The Honeywell decision is instructive as to how best protect a contractor’s information from falling prey to an expertly-crafted FOIA request.

First, recognize that any information submitted to a government agency may be subject to a FOIA request. Accordingly, do not submit anything other than what is specifically required. Should a contractor submit anything other than the strictly-required information – thus voluntarily providing such data – the contractor should attempt to have the agency recognize such information as voluntarily submitted to avoid any subsequent challenges.

If a contractor is planning to designate certain information as confidential, it is imperative that the contractor utilize internal controls to demonstrate that the contractor itself treats such data as confidential. Accordingly, a contractor should initiate and document the internal controls utilized to protect the distribution or disclosure of the confidential information. As an additional layer of protection, the contractor should request the agency recognize and designate such information as confidential. Another option would be to include a provision in the proposal or contract that defines certain information as confidential.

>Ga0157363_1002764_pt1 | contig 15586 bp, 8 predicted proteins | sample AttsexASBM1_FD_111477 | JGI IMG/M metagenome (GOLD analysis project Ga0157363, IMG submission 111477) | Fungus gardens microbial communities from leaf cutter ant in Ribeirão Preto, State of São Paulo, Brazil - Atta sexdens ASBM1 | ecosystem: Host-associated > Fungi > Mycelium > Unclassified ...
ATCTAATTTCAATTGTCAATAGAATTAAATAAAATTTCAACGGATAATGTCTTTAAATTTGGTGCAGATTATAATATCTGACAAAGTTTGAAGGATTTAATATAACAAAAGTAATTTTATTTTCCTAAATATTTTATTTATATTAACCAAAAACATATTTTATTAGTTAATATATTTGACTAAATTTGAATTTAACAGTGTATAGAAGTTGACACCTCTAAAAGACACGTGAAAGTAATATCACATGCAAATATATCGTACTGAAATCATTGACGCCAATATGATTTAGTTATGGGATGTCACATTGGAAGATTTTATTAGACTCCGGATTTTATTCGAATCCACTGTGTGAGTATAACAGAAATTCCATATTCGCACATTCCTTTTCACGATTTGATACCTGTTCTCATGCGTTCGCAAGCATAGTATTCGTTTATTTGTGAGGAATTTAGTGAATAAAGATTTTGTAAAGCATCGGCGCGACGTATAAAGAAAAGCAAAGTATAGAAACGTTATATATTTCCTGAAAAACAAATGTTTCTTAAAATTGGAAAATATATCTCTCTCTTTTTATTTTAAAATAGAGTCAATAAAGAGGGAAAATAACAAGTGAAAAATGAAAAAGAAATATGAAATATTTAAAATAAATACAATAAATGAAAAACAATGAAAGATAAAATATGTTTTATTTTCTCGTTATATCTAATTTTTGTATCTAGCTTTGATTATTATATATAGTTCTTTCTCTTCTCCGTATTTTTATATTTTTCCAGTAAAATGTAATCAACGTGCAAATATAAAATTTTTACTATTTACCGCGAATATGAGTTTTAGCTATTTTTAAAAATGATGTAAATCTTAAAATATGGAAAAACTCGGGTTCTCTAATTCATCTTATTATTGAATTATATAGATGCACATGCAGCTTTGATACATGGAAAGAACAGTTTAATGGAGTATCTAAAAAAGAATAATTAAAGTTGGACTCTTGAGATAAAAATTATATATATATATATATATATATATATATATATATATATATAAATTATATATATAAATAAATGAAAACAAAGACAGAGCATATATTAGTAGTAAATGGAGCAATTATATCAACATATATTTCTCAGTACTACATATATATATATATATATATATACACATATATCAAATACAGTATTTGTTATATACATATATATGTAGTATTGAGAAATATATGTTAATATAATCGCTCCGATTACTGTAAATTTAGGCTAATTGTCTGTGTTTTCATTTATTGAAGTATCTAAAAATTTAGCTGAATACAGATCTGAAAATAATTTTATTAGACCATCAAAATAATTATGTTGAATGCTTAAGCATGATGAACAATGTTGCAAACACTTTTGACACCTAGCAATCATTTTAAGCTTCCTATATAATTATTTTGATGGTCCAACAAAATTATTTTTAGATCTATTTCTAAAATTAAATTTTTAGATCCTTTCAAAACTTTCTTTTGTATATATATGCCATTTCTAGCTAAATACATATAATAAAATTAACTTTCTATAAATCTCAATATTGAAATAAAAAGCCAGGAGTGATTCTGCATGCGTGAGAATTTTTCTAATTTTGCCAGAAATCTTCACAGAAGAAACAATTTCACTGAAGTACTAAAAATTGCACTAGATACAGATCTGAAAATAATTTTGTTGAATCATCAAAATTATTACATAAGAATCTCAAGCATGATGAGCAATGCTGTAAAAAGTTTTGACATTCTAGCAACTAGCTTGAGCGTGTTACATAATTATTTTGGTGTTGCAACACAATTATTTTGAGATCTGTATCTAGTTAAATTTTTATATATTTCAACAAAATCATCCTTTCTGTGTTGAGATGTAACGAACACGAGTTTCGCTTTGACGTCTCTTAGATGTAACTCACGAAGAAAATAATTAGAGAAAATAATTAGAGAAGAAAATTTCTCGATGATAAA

Should an agency inform a contractor that it intends to distribute information to competitors, the contractor should demonstrate that the information requested is protected from production by demonstrating that the requested information reveals how the work is being done, how resources are allocated, or how cost and profit elements are derived. This argument will posture the contractor for successfully demonstrating that such production would substantially harm its competitive advantage, thus preventing the information from being released to competitors.